4. Benhabib, Jess & Farmer, Roger, 1991. "The Aggregate Effects of Monetary Externalities," Working Papers 91-24, C.V. Starr Center for Applied Economics, New York University.
  5. Jordi Gali & Mark Gertler, 2000. "Inflation Dynamics: A Structural Econometric Analysis," NBER Working Papers 7551, National Bureau of Economic Research, Inc.
  6. Maurice Obstfeld & Kenneth Rogoff, 1982. "Speculative Hyperinflations in Maximizing Models: Can We Rule Them Out?," NBER Working Papers 0855, National Bureau of Economic Research, Inc.
  7. Woodford, Michael, 1994. "Monetary Policy and Price Level Determinacy in a Cash-in-Advance Economy," Economic Theory, Springer, vol. 4(3), pages 345-80.
  8. Miles S. Kimball & Michael Woodford, 1994. "The quantitative analysis of the basic neomonetarist model," Proceedings, Federal Reserve Bank of Cleveland, pages 1241-1289.
  9. Lawrence J. Christiano & Martin Eichenbaum & Charles L. Evans, 1996. "Sticky price and limited participation models of money: a comparison," Working Paper Series, Macroeconomic Issues WP-96-28, Federal Reserve Bank of Chicago.
  10. Farmer, Roger E. A., 1992. "Nominal price stickiness as a rational expectations equilibrium," Journal of Economic Dynamics and Control, Elsevier, vol. 16(2), pages 317-337, April.
  11. Farmer, Roger E.A., 2000. "Two New Keynesian Theories Of Sticky Prices," Macroeconomic Dynamics, Cambridge University Press, vol. 4(01), pages 74-107, March.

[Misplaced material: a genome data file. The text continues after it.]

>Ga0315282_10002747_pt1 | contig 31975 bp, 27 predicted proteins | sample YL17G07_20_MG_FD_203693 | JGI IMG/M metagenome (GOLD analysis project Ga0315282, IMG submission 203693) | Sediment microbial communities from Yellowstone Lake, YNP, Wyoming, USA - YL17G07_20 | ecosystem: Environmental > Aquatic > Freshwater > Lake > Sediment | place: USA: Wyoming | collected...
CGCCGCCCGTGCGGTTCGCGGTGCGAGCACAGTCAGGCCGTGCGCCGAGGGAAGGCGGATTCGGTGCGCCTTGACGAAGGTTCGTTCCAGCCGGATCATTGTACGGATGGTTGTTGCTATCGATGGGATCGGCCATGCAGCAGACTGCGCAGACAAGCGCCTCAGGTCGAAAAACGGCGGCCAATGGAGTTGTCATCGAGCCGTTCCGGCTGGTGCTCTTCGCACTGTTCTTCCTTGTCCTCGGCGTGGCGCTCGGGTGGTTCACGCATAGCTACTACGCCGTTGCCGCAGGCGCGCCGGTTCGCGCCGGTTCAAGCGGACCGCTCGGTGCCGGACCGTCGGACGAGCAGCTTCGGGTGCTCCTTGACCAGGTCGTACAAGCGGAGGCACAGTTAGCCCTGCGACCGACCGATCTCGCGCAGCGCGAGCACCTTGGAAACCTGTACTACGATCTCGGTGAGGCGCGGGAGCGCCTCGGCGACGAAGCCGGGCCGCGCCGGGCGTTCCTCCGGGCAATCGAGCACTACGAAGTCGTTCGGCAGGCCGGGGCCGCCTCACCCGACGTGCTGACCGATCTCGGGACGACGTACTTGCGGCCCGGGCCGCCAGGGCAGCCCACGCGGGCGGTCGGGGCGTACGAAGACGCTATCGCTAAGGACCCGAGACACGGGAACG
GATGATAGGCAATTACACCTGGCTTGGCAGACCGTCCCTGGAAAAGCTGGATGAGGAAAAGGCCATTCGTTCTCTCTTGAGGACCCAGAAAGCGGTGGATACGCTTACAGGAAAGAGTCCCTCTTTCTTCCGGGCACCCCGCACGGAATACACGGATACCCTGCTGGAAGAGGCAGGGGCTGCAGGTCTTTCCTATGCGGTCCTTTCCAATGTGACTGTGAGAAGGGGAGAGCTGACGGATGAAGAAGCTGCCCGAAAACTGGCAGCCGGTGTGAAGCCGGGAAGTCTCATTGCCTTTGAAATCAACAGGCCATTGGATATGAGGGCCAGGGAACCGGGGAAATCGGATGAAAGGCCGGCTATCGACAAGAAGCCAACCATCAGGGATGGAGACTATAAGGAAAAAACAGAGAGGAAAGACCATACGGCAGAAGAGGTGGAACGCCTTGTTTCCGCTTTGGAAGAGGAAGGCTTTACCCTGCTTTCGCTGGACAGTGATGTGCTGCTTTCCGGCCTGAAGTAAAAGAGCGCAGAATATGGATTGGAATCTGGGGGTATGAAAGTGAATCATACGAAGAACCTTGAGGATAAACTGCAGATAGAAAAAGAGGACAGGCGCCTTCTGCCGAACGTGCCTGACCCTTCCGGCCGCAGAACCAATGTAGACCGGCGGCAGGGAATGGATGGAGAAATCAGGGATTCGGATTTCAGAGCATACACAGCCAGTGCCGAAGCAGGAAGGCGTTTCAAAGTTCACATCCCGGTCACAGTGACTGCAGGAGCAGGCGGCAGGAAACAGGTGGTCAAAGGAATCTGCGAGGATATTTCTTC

12. repec:cup:macdyn:v:4:y:2000:i:1:p:74-107 is not listed on IDEAS
  13. Ben S. Bernanke & Mark Gertler, 1995. "Inside the Black Box: The Credit Channel of Monetary Policy Transmission," NBER Working Papers 5146, National Bureau of Economic Research, Inc.
  14. Ascari, G., 1997. "Optimizing Agents, Staggered Wages and Persistence in the Real Effects of Money Shocks," The Warwick Economics Research Paper Series (TWERPS) 486, University of Warwick, Department of Economics.
  15. Ball, Laurence & Romer, David, 1990. "Real Rigidities and the Non-neutrality of Money," Review of Economic Studies, Wiley Blackwell, vol. 57(2), pages 183-203, April.
  16. repec:cup:macdyn:v:1:y:1997:i:4:p:740-69 is not listed on IDEAS
  17. Farmer, Roger E. A. & Jang-Ting, Guo, 1995. "The econometrics of indeterminacy: an applied study," Carnegie-Rochester Conference Series on Public Policy, Elsevier, vol. 43(1), pages 225-271, December.